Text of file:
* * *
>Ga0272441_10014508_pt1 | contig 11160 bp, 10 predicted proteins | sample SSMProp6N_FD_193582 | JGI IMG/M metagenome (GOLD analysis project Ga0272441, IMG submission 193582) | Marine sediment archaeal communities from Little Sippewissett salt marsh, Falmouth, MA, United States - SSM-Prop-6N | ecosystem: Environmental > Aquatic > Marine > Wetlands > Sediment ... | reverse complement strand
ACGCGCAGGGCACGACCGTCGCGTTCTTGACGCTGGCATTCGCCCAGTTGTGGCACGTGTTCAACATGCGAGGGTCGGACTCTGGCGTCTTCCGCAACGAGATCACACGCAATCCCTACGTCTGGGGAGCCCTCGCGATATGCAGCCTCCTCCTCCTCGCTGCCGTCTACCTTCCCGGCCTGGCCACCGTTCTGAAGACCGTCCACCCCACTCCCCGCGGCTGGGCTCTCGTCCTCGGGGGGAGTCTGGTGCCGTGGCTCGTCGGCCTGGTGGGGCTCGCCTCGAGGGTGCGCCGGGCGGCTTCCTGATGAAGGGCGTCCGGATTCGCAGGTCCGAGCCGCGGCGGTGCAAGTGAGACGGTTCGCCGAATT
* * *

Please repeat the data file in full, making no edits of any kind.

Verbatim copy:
>Ga0272441_10014508_pt1 | contig 11160 bp, 10 predicted proteins | sample SSMProp6N_FD_193582 | JGI IMG/M metagenome (GOLD analysis project Ga0272441, IMG submission 193582) | Marine sediment archaeal communities from Little Sippewissett salt marsh, Falmouth, MA, United States - SSM-Prop-6N | ecosystem: Environmental > Aquatic > Marine > Wetlands > Sediment ... | reverse complement strand
ACGCGCAGGGCACGACCGTCGCGTTCTTGACGCTGGCATTCGCCCAGTTGTGGCACGTGTTCAACATGCGAGGGTCGGACTCTGGCGTCTTCCGCAACGAGATCACACGCAATCCCTACGTCTGGGGAGCCCTCGCGATATGCAGCCTCCTCCTCCTCGCTGCCGTCTACCTTCCCGGCCTGGCCACCGTTCTGAAGACCGTCCACCCCACTCCCCGCGGCTGGGCTCTCGTCCTCGGGGGGAGTCTGGTGCCGTGGCTCGTCGGCCTGGTGGGGCTCGCCTCGAGGGTGCGCCGGGCGGCTTCCTGATGAAGGGCGTCCGGATTCGCAGGTCCGAGCCGCGGCGGTGCAAGTGAGACGGTTCGCCGAATT